Regular readers of this newsletter already know lots of good reasons to build ARC — that nearly all the growth in commuters to Manhattan is west of the Hudson River, that ridership on NJ TRANSIT has quadrupled since 1980, that the one and only train tunnel under the Hudson is at capacity, that a new source of workers is going to be necessary to fill out the Far West Side with a new office district, and so on.
Well, here's a new reason: that the significantly improved commutes that ARC will make possible will boost home values near train stations, increase municipal tax bases and reduce the pressure to raise property tax rates.
A new study released today by RPA analyzed 45,000 home sales before and after recent NJ TRANSIT improvements — Midtown Direct, Montclair Connection and Secaucus Junction — to determine how the reduced commute times they brought about affected property values around train stations. By then estimating the reductions in commuting times that ARC will enable, RPA calculated the potential effect of ARC on home values.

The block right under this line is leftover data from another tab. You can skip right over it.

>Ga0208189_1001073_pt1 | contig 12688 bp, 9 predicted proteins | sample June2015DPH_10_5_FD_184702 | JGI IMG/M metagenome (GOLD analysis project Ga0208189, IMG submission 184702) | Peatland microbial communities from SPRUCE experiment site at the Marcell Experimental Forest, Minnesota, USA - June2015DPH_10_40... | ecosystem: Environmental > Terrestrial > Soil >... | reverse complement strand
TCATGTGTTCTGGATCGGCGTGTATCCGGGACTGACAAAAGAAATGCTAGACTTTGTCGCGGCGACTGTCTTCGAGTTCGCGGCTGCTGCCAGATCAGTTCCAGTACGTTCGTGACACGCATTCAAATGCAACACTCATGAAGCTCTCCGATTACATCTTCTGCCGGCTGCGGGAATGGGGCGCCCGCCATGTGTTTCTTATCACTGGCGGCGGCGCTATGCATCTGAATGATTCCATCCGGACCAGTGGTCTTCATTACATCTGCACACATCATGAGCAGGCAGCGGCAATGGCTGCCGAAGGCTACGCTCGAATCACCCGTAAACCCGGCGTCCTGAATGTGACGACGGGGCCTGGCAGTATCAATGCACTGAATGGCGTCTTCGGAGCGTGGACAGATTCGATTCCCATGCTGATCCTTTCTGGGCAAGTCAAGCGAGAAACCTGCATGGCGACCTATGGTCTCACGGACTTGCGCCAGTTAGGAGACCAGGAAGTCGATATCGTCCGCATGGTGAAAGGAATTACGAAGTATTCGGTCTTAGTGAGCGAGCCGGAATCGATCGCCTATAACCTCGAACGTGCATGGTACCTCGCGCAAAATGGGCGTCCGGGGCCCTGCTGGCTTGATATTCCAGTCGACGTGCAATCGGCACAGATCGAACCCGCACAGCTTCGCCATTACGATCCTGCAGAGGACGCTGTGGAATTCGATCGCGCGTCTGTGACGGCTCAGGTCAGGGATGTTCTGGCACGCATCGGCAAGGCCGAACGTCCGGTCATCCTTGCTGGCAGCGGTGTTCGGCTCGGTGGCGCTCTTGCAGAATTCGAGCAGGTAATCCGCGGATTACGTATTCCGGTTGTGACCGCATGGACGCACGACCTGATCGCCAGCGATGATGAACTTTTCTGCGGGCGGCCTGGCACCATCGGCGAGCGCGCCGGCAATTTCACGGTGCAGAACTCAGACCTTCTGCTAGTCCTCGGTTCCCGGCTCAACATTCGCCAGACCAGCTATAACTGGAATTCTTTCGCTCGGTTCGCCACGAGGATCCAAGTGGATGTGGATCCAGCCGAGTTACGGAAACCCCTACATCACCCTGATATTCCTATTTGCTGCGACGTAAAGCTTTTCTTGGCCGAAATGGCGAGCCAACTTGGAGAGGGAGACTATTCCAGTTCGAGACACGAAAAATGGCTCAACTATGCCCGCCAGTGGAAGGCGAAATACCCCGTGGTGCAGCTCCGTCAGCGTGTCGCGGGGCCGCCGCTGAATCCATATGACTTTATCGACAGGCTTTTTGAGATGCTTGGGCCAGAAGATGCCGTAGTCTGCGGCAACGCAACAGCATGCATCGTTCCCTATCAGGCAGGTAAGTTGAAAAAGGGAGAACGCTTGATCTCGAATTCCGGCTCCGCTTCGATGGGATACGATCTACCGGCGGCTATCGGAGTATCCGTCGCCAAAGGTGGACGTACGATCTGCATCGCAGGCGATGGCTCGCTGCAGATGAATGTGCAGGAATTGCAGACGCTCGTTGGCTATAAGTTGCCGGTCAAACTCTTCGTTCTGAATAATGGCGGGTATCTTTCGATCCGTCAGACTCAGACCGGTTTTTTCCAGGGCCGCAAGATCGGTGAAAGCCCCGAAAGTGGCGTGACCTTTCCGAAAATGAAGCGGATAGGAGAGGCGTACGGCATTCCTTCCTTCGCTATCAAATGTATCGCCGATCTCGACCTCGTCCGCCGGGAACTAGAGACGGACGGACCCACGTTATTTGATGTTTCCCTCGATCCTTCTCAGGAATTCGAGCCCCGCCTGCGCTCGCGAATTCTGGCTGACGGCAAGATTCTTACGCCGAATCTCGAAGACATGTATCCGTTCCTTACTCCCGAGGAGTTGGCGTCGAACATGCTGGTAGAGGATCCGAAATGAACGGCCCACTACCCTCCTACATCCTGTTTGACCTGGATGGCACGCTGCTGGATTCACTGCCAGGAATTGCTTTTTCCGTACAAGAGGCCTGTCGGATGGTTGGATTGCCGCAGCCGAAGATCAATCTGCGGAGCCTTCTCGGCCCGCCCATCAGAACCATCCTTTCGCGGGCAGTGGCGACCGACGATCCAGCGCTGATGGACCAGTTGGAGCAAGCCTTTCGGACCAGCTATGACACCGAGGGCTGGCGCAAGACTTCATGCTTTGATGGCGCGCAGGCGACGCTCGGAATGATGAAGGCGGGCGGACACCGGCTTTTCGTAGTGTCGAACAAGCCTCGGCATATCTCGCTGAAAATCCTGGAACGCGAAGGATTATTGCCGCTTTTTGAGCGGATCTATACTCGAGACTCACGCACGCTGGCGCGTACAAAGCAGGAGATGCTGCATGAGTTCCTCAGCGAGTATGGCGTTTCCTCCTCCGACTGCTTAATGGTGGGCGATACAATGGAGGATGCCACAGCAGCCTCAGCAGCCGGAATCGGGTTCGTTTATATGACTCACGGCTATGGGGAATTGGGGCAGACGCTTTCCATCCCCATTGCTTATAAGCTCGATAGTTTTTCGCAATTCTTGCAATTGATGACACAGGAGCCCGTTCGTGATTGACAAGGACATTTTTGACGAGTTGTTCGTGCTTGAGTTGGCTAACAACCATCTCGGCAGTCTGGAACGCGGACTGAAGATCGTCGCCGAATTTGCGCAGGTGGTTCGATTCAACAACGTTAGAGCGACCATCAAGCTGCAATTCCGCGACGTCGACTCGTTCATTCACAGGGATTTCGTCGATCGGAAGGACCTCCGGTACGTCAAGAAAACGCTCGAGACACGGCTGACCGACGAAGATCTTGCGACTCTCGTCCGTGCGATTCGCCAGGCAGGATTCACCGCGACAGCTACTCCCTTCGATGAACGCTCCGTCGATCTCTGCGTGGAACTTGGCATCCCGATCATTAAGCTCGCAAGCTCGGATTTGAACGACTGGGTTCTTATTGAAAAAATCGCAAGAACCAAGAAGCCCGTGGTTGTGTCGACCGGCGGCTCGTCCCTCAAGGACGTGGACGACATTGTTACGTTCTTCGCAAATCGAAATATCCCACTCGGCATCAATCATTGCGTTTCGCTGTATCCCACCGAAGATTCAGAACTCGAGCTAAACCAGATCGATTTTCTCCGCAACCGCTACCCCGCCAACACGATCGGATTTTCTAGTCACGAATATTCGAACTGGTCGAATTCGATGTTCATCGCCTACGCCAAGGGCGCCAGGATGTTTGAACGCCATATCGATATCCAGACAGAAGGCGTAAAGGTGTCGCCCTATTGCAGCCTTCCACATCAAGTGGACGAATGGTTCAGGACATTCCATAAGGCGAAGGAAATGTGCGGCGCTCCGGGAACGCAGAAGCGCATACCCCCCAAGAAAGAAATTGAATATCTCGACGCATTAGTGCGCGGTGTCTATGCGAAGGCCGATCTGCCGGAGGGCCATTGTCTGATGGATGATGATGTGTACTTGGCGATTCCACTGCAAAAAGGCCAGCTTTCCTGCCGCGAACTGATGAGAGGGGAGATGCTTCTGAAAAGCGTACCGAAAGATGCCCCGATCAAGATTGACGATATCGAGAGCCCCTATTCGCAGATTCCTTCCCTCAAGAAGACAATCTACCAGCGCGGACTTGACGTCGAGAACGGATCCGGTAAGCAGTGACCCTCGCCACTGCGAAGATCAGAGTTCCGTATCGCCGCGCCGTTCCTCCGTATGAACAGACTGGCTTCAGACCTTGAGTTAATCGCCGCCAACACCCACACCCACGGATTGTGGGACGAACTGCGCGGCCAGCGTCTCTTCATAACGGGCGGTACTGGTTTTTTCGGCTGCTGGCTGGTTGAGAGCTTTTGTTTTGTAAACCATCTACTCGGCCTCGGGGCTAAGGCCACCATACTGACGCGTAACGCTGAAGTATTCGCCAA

The bottom line? That ARC could increase home values within two miles of train stations by a cumulative $18 billion. For stations within 70 minutes of Midtown, this translates to an average of $19,000 per home. The effect is most pronounced nearest the stations, with an estimated increase of $29,000. Higher home values means higher tax bases, and higher tax bases reduce the pressure to raise property tax rates.
The report also found that thanks to faster and more frequent service, the number of people in New Jersey who live less than a 50-minute train commute to Midtown will double when ARC is completed. The number of people who live less than a 70-minute train commute will increase 25%. Considering that wages are 60% higher in Manhattan than west of the Hudson River, this is big news to both suburban households' income potential, and Manhattan's businesses who want access to New Jersey's fine labor pool.
ARC will have a tremendous impact on the region's economy. Both the short-term benefits of infrastructure spending and the long-term economic and environmental benefits of new rail service far outweigh the costs.